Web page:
The Daily Yonder's coverage of rural economic issues, including workforce development and the future of work in rural America, is supported in part by Microsoft.
This article was republished with permission from Prism.
While in my junior year of high school, I once asked my mother if she could tightly braid my hair down the middle in two sections like she did when I had been in grade and middle school. She looked down at her hands. She closed and opened them, then looked directly at me and shook her head no. My mother’s hands are small, to begin with. Still, after the labor her hands had been through cutting meat and tightly gripping a knife at a processing plant, she was left with limited flexibility and strength in both hands. My parents, brother, and extended family members are just a few people I know who have spent their days either sawing a large and heavy animal apart, slicing meat at a long table as fast and accurately as they can, packing and lifting boxes, supervising various lines on the floor to make sure the process is running smoothly, or enduring other labor-intensive work.
The summer after graduating high school, I had the opportunity to work as an assistant in the human resources department at a local beef plant in Tama, Iowa. While I had heard stories from both my parents about what goes down in a plant, I had never seen a plant in person. I remember the first day of training; I dressed in my long, white robe, yellow boots, and hard hat to walk inside the plant where all the hard work happens. Inside, you might feel very hot or very cold depending on the type of meat the plant processes—beef, pork, chicken, turkeys, etc.—and which part of the process you’re working on, which dictates your environment. For the most part, the hot side is the “kill floor,” which is where the animal is killed, deblooded, cleaned up, and cut up into individual pieces. On the cold side, also known as fabrication or production, people work with frozen pieces of meat to cut them further, debone them, and remove excess fat. On the same side, away from the rest of the production lines, you’ll find workers packaging the meat that’s ready to be sent off.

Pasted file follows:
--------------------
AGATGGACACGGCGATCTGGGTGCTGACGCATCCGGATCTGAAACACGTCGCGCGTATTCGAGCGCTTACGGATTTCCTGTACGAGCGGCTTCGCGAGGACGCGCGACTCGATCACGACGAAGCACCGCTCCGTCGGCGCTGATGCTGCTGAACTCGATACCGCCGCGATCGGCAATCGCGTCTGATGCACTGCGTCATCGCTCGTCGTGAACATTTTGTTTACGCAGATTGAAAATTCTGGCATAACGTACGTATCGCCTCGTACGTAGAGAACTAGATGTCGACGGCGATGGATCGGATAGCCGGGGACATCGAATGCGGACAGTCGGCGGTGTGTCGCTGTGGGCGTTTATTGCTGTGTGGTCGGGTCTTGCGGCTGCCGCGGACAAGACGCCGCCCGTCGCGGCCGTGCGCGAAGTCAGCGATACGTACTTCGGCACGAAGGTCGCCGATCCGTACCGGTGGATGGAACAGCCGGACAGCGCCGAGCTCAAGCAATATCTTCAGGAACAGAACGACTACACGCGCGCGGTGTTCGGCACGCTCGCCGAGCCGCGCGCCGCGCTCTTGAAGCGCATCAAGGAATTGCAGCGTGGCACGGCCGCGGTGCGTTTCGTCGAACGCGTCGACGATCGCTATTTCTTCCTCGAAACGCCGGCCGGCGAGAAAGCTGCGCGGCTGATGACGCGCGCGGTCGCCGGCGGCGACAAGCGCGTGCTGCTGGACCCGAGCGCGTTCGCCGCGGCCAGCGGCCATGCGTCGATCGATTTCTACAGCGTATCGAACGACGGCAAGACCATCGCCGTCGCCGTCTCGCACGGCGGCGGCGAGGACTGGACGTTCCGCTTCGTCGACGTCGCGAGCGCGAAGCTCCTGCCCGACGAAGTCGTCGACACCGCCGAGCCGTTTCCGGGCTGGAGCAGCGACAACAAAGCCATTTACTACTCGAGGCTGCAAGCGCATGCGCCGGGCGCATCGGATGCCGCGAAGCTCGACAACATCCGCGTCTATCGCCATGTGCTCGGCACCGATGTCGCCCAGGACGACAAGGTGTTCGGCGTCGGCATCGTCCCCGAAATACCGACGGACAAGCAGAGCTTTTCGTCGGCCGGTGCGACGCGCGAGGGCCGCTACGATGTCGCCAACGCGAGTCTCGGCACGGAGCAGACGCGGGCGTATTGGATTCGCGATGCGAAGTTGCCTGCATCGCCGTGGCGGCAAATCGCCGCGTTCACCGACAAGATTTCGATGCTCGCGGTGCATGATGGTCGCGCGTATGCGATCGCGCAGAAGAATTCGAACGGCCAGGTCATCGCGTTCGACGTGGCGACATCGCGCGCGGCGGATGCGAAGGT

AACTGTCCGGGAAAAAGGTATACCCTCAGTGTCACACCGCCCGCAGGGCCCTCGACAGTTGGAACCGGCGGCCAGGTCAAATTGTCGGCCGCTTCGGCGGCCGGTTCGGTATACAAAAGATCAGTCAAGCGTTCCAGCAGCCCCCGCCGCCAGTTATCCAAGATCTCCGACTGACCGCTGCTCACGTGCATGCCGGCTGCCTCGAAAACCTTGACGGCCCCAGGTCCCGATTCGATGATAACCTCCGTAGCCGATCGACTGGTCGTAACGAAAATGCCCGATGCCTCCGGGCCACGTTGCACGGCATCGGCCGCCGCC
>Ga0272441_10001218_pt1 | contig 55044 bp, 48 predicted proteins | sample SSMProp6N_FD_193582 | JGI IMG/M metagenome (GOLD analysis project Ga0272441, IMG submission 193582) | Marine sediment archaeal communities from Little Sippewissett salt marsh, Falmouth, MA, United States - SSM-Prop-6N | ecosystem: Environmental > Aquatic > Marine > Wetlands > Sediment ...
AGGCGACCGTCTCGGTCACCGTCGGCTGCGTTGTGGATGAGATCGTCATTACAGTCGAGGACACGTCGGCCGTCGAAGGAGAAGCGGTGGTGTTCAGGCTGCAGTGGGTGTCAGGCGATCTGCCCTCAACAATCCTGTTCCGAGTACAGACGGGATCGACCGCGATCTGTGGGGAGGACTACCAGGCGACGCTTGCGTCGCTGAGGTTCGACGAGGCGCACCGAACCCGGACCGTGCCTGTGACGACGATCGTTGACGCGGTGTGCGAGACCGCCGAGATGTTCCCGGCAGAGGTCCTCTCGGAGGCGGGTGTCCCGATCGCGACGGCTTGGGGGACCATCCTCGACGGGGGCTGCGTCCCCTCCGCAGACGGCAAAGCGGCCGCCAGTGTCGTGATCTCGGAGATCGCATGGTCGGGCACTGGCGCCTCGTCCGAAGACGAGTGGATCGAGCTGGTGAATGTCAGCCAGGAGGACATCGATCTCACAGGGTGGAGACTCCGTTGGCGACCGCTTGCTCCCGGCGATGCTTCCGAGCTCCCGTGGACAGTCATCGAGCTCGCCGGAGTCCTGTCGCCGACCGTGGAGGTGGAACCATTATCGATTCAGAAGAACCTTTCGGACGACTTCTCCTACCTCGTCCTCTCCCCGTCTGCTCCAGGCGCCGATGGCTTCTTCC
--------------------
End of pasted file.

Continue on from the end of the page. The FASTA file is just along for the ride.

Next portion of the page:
I vividly remember walking in the cold side of the plant and being in awe of the long lines where people were hard at work cutting up meat at a rapid pace. While staring at the workers, I almost slipped walking across an aisle and I immediately thought to myself, “I could’ve easily gotten sliced or bumped into someone else and caused a whole ordeal.” I also remember seeing my dad for the first time doing what he’s been doing for over 20 years—supervising workers in his designated area—which means making sure that the product is being handled correctly as it’s trimmed to specific measurements for retail. We had made direct eye contact, and he proudly waved at me.
During these few months, I noticed how seriously many of the individuals working in these plants took their jobs. The majority of them were, and are, immigrants of color. People clocked in from before 6am until 6pm each evening. Each person, no matter what area they worked in, took the precautions necessary for starting in their department, which meant dressing up in appropriate attire to protect their own bodies and the meat, including but not limited to a hard hat, long robe, clean gloves, boots, and a hair net or bandanna. Each piece of the attire also had to be washed and sanitized (or for gloves, thrown away) before entering and leaving the cold or hot side.
As an assistant, most of my job meant helping people fill out paperwork, including using my Spanish for translation purposes, which was often. While I knew my work in the office was nothing compared to their labor, I felt I could navigate them through the workforce system, which includes complicated things like health insurance, paid time off, maternity leave, or other important policies. While I did this work, I became attached to the people and the stories they shared, from funny incidents to their stressful and challenging experiences within the plant.
Fast forward to early 2020, when the first of many coronavirus outbreaks in meat processing plants occurred in Sioux Falls, South Dakota, at Smithfield, I immediately thought of the safety of the workers—especially of those in my community just an hour east in Worthington, Minnesota. Even though I haven’t set foot on the floor of a plant since 2016, I started to question what protocols were being developed to protect workers. What did multilingual communication look like to get the messages across? How were workers handling the situation? What tangible resources would employees receive as “essential workers”?